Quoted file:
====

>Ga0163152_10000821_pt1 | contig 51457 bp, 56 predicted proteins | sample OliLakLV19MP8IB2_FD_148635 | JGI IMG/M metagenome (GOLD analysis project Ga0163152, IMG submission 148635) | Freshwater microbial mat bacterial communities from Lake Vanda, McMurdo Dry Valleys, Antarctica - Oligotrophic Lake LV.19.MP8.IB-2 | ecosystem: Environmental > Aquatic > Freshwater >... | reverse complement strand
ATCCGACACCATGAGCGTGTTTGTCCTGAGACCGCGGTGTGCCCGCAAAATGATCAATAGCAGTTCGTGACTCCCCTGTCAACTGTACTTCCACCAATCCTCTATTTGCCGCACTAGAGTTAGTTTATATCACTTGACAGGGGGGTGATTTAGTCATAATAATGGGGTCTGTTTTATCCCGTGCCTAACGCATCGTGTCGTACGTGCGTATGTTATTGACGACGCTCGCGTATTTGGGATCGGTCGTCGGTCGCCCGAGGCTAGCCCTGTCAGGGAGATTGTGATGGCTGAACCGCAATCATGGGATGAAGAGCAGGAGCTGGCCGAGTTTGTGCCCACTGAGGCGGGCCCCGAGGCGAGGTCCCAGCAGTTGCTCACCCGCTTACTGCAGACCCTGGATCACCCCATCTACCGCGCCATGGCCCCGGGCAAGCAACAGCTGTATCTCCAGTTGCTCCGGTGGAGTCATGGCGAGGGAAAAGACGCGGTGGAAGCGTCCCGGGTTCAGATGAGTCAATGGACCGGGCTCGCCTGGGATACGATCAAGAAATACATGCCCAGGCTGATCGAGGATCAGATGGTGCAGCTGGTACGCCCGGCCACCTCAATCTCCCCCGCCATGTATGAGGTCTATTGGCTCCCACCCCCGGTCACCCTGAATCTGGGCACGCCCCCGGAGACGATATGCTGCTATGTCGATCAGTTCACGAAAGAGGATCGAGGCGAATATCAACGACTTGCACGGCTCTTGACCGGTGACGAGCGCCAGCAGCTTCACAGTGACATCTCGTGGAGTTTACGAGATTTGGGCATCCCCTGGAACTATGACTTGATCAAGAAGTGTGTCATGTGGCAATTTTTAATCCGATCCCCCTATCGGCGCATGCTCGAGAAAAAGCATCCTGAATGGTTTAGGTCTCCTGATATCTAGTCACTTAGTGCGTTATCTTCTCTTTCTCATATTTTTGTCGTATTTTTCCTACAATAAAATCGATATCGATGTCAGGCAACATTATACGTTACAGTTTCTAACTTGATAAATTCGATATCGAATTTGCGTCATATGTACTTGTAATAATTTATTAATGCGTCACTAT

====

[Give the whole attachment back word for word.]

>Ga0163152_10000821_pt1 | contig 51457 bp, 56 predicted proteins | sample OliLakLV19MP8IB2_FD_148635 | JGI IMG/M metagenome (GOLD analysis project Ga0163152, IMG submission 148635) | Freshwater microbial mat bacterial communities from Lake Vanda, McMurdo Dry Valleys, Antarctica - Oligotrophic Lake LV.19.MP8.IB-2 | ecosystem: Environmental > Aquatic > Freshwater >... | reverse complement strand
ATCCGACACCATGAGCGTGTTTGTCCTGAGACCGCGGTGTGCCCGCAAAATGATCAATAGCAGTTCGTGACTCCCCTGTCAACTGTACTTCCACCAATCCTCTATTTGCCGCACTAGAGTTAGTTTATATCACTTGACAGGGGGGTGATTTAGTCATAATAATGGGGTCTGTTTTATCCCGTGCCTAACGCATCGTGTCGTACGTGCGTATGTTATTGACGACGCTCGCGTATTTGGGATCGGTCGTCGGTCGCCCGAGGCTAGCCCTGTCAGGGAGATTGTGATGGCTGAACCGCAATCATGGGATGAAGAGCAGGAGCTGGCCGAGTTTGTGCCCACTGAGGCGGGCCCCGAGGCGAGGTCCCAGCAGTTGCTCACCCGCTTACTGCAGACCCTGGATCACCCCATCTACCGCGCCATGGCCCCGGGCAAGCAACAGCTGTATCTCCAGTTGCTCCGGTGGAGTCATGGCGAGGGAAAAGACGCGGTGGAAGCGTCCCGGGTTCAGATGAGTCAATGGACCGGGCTCGCCTGGGATACGATCAAGAAATACATGCCCAGGCTGATCGAGGATCAGATGGTGCAGCTGGTACGCCCGGCCACCTCAATCTCCCCCGCCATGTATGAGGTCTATTGGCTCCCACCCCCGGTCACCCTGAATCTGGGCACGCCCCCGGAGACGATATGCTGCTATGTCGATCAGTTCACGAAAGAGGATCGAGGCGAATATCAACGACTTGCACGGCTCTTGACCGGTGACGAGCGCCAGCAGCTTCACAGTGACATCTCGTGGAGTTTACGAGATTTGGGCATCCCCTGGAACTATGACTTGATCAAGAAGTGTGTCATGTGGCAATTTTTAATCCGATCCCCCTATCGGCGCATGCTCGAGAAAAAGCATCCTGAATGGTTTAGGTCTCCTGATATCTAGTCACTTAGTGCGTTATCTTCTCTTTCTCATATTTTTGTCGTATTTTTCCTACAATAAAATCGATATCGATGTCAGGCAACATTATACGTTACAGTTTCTAACTTGATAAATTCGATATCGAATTTGCGTCATATGTACTTGTAATAATTTATTAATGCGTCACTAT